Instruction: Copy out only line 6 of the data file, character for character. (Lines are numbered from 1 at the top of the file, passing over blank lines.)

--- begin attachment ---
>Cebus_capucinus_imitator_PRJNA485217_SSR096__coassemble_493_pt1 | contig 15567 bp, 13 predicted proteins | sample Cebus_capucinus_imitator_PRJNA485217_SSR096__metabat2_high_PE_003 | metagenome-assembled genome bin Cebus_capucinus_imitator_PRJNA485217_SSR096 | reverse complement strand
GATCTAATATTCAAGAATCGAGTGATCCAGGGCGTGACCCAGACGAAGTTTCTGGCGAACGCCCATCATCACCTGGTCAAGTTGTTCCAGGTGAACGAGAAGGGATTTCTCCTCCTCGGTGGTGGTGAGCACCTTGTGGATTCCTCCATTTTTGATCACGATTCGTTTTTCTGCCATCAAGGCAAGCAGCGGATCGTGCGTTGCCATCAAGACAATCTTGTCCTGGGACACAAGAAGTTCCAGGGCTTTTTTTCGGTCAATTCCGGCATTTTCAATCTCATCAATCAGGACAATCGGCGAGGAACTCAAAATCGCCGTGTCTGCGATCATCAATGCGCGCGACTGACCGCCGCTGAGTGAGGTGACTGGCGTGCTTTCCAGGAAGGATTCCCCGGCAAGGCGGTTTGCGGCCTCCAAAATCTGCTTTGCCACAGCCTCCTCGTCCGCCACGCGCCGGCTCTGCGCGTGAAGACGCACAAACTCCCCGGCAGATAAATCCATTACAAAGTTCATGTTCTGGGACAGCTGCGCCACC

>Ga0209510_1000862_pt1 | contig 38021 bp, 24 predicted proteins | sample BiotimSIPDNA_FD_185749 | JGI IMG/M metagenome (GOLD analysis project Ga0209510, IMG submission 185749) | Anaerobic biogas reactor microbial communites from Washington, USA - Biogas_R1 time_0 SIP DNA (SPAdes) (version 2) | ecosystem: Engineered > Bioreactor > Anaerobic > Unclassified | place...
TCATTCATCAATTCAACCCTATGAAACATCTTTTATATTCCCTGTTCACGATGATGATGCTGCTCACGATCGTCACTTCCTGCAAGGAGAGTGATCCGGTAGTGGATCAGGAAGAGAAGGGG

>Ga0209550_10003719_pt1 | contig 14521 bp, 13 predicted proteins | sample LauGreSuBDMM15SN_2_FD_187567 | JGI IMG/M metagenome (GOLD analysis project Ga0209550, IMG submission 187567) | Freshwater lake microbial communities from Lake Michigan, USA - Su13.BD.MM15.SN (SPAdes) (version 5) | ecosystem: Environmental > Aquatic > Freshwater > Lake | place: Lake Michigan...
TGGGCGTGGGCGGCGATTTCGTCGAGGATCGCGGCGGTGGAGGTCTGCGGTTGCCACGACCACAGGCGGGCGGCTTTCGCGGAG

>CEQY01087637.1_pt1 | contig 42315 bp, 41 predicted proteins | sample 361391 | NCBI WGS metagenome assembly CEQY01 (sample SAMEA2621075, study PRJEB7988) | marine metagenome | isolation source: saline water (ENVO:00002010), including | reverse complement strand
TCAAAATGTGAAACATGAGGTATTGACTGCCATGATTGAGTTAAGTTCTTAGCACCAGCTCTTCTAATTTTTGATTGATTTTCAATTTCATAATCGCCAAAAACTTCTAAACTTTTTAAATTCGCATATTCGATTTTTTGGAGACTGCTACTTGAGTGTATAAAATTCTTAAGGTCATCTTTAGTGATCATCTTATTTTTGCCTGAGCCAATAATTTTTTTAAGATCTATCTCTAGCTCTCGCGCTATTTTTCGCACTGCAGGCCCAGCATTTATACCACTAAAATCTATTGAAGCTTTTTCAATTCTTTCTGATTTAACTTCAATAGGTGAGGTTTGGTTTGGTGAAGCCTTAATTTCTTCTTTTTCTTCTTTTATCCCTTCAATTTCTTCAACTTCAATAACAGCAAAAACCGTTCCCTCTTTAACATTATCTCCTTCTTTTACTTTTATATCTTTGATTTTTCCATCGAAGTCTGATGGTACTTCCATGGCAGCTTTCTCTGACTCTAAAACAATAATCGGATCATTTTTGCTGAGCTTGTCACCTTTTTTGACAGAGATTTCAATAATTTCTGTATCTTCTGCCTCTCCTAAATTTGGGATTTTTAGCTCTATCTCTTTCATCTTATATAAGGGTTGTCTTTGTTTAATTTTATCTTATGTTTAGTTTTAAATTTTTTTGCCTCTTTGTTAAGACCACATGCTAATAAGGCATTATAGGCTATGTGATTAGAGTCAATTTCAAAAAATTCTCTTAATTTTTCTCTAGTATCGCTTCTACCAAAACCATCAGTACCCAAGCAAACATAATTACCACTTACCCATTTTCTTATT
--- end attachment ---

TGGGCGTGGGCGGCGATTTCGTCGAGGATCGCGGCGGTGGAGGTCTGCGGTTGCCACGACCACAGGCGGGCGGCTTTCGCGGAG